Joanne Freeman: One obvious factor is that from the beginning, the South was a slavery-based regime grounded in violence and mastery and a variety of different things that were highly useful in a national body with people that didn’t play by those rules. The willingness to be armed and violent, along with being united on the issue of slavery and race, was powerful for Southerners ... [given] their culture of honor.

Governing: This was a crisis in American life, with violence played out on the floor of the House of Representatives. It wasn’t merely about slavery — it was about fear of loss of power — but publicly it was about slavery.

Joanne Freeman: The book covers the 1830s, 1840s and 1850s. Huge growth was happening, and every new state raised the issue of whether slavery was going to be bound to the South or allowed to spread. But it was also really about maintaining power at a time when it was not clear where national power was going to go. It was about a group of people not sure whether they had the demographics to hang onto power by democratic means. Violence was awfully handy in that situation. If you could intimidate people into backing down, or into assuming that you actually were a majority, that was a powerful maneuver. In the book, I show Southerners threatening and intimidating Northerners into backing down on a lot of things, but more often than not on the issue of slavery. The key was that they were violent sometimes. They didn't have to be violent all the time. They just had to seem willing to be violent. If you were a Northerner and you were called out by a Southerner who might challenge you to a duel or pull out a knife or a gun, you were not going to confront that person. You were going to sit down and shut up. That's really effective.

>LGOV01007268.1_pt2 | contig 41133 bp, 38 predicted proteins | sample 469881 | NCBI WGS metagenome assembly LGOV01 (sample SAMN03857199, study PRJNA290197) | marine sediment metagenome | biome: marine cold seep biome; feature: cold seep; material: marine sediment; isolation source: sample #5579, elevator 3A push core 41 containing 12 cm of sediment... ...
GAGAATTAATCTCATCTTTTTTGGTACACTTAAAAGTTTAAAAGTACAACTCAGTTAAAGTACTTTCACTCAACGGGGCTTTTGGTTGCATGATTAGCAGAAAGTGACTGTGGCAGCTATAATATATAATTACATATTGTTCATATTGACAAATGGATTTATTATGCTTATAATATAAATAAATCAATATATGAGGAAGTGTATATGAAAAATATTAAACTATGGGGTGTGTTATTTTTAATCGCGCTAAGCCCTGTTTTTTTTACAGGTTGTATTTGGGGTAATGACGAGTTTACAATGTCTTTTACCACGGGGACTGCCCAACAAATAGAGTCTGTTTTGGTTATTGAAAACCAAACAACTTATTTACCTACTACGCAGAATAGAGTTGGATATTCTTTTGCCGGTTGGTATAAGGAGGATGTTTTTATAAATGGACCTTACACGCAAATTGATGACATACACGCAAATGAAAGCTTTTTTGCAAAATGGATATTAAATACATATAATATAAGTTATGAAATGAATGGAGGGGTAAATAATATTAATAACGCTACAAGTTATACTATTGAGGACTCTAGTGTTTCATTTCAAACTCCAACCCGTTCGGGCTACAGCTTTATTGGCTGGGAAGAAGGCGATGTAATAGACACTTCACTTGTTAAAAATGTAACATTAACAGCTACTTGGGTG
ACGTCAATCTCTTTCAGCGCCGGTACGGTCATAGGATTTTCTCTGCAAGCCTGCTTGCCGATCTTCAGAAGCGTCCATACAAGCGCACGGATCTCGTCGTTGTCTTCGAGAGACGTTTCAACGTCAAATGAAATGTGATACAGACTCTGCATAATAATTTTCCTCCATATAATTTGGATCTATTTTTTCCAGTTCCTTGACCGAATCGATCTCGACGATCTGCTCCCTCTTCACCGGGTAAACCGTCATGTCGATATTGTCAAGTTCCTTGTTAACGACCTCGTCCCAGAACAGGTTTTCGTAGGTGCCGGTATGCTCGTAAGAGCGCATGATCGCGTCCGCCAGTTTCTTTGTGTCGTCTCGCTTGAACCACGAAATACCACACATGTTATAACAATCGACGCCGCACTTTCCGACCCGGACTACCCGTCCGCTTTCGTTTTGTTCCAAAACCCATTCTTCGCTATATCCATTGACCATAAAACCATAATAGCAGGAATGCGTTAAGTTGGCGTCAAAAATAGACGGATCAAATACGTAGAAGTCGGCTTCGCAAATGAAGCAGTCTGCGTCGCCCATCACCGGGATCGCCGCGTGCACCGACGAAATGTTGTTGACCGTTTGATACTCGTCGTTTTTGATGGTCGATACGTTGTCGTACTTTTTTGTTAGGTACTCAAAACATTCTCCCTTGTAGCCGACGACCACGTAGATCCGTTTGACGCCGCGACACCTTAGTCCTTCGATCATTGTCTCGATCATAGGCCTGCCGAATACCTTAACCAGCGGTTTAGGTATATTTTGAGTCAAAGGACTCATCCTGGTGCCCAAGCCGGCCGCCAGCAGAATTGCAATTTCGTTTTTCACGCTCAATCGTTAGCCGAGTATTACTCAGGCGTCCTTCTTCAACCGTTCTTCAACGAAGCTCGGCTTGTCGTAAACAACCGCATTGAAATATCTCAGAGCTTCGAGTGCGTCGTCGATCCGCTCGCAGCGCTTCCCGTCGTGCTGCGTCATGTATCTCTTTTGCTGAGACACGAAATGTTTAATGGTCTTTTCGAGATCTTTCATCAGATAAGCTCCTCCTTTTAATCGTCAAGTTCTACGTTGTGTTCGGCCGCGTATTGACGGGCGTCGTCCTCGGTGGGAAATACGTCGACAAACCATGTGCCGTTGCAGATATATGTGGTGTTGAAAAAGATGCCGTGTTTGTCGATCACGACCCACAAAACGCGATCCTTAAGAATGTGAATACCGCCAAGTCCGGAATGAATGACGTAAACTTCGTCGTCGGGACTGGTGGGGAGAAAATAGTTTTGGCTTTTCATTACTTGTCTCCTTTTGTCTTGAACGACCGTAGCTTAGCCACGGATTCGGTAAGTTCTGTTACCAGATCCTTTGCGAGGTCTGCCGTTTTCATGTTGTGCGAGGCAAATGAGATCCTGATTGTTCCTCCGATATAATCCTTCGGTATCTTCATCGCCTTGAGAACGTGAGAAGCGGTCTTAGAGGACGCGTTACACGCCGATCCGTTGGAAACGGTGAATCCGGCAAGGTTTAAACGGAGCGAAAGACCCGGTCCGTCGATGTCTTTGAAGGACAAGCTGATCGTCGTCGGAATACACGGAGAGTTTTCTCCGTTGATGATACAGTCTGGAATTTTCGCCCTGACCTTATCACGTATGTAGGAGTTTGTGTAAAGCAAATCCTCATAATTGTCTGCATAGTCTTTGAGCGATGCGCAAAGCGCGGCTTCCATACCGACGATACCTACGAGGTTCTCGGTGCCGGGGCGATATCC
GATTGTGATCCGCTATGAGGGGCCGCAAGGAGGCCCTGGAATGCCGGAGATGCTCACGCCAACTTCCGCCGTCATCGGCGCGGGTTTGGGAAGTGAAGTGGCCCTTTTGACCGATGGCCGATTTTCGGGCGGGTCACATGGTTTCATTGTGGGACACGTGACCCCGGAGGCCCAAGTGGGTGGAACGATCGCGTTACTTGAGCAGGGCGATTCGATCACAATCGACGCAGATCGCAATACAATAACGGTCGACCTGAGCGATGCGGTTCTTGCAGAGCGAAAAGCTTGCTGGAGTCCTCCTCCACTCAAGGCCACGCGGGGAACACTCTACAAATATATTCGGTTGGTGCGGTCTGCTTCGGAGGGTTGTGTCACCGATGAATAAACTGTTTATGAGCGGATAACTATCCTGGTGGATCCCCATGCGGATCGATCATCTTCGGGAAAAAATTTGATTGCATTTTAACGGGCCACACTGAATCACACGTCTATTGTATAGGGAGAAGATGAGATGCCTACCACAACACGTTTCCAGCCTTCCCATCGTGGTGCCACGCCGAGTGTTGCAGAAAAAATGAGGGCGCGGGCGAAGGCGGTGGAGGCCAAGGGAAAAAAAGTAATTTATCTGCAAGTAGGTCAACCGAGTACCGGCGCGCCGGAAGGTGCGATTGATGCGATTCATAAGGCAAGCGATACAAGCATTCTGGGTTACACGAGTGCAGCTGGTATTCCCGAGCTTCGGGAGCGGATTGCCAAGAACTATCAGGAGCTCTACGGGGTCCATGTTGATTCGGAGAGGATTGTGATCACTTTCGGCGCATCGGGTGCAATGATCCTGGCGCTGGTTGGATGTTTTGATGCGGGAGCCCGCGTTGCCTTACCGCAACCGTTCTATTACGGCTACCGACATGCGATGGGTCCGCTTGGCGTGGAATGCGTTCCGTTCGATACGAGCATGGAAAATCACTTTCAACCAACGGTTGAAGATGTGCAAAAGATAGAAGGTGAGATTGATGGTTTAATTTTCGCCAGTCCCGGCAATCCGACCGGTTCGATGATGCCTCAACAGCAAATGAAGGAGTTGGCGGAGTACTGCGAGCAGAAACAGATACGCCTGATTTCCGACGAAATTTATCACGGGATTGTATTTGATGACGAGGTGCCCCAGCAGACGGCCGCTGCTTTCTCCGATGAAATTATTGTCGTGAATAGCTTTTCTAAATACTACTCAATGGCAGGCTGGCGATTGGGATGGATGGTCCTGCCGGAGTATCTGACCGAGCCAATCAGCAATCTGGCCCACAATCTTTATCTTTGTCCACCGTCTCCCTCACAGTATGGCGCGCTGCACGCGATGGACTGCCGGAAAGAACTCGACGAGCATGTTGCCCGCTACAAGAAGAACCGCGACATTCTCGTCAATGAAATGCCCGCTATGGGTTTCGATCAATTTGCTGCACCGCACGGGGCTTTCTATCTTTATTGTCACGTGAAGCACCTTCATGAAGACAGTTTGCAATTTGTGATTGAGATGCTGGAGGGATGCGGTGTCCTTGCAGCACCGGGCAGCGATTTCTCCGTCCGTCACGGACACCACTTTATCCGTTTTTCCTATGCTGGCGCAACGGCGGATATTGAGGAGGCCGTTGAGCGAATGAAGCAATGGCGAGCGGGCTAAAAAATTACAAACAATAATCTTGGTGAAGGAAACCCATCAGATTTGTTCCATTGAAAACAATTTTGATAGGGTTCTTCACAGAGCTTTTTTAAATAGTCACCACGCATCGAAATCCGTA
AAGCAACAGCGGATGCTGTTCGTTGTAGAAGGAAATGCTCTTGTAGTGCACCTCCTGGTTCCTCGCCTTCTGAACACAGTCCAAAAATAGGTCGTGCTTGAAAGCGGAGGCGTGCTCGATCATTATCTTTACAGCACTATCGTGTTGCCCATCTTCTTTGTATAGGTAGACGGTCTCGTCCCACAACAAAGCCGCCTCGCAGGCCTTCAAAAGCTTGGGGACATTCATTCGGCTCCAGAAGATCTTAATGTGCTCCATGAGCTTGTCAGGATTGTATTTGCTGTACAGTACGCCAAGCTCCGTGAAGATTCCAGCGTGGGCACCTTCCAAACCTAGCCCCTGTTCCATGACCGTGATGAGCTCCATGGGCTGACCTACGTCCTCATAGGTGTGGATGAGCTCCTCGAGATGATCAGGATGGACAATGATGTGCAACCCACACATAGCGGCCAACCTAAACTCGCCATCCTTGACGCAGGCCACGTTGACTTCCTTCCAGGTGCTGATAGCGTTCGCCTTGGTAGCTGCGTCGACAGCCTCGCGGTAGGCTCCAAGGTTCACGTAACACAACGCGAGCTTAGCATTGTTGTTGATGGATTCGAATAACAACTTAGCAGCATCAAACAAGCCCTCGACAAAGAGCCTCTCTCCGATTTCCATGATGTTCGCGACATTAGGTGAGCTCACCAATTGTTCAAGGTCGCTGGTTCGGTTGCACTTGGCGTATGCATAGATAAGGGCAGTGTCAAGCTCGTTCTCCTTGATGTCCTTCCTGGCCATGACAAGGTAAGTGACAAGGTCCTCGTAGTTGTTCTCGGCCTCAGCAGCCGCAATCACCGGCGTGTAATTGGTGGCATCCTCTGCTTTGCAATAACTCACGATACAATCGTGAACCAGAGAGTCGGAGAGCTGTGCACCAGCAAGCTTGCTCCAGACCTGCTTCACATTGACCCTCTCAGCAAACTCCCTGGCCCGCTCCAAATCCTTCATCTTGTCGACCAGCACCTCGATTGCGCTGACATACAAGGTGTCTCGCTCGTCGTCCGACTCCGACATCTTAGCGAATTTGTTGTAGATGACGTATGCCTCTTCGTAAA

The original caption from Harpers Weekly, May 26, 1866, read, "Scenes in Memphis, Tennesee, during the Riot - Burning Freedmen's School-House." (